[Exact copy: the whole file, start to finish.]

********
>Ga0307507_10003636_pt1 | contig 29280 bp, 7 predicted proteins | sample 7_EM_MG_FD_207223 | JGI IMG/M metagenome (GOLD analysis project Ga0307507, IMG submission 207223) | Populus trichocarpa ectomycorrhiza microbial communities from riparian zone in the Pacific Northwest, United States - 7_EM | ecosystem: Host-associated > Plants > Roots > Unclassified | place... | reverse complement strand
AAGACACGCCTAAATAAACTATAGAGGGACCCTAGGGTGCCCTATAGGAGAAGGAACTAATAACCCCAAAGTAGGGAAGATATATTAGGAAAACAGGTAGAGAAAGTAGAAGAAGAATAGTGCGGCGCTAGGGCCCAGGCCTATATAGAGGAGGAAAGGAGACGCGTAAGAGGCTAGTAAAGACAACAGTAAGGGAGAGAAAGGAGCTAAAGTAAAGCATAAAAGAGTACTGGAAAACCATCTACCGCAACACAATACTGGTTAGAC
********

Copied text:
>Ga0307507_10003636_pt1 | contig 29280 bp, 7 predicted proteins | sample 7_EM_MG_FD_207223 | JGI IMG/M metagenome (GOLD analysis project Ga0307507, IMG submission 207223) | Populus trichocarpa ectomycorrhiza microbial communities from riparian zone in the Pacific Northwest, United States - 7_EM | ecosystem: Host-associated > Plants > Roots > Unclassified | place... | reverse complement strand
AAGACACGCCTAAATAAACTATAGAGGGACCCTAGGGTGCCCTATAGGAGAAGGAACTAATAACCCCAAAGTAGGGAAGATATATTAGGAAAACAGGTAGAGAAAGTAGAAGAAGAATAGTGCGGCGCTAGGGCCCAGGCCTATATAGAGGAGGAAAGGAGACGCGTAAGAGGCTAGTAAAGACAACAGTAAGGGAGAGAAAGGAGCTAAAGTAAAGCATAAAAGAGTACTGGAAAACCATCTACCGCAACACAATACTGGTTAGAC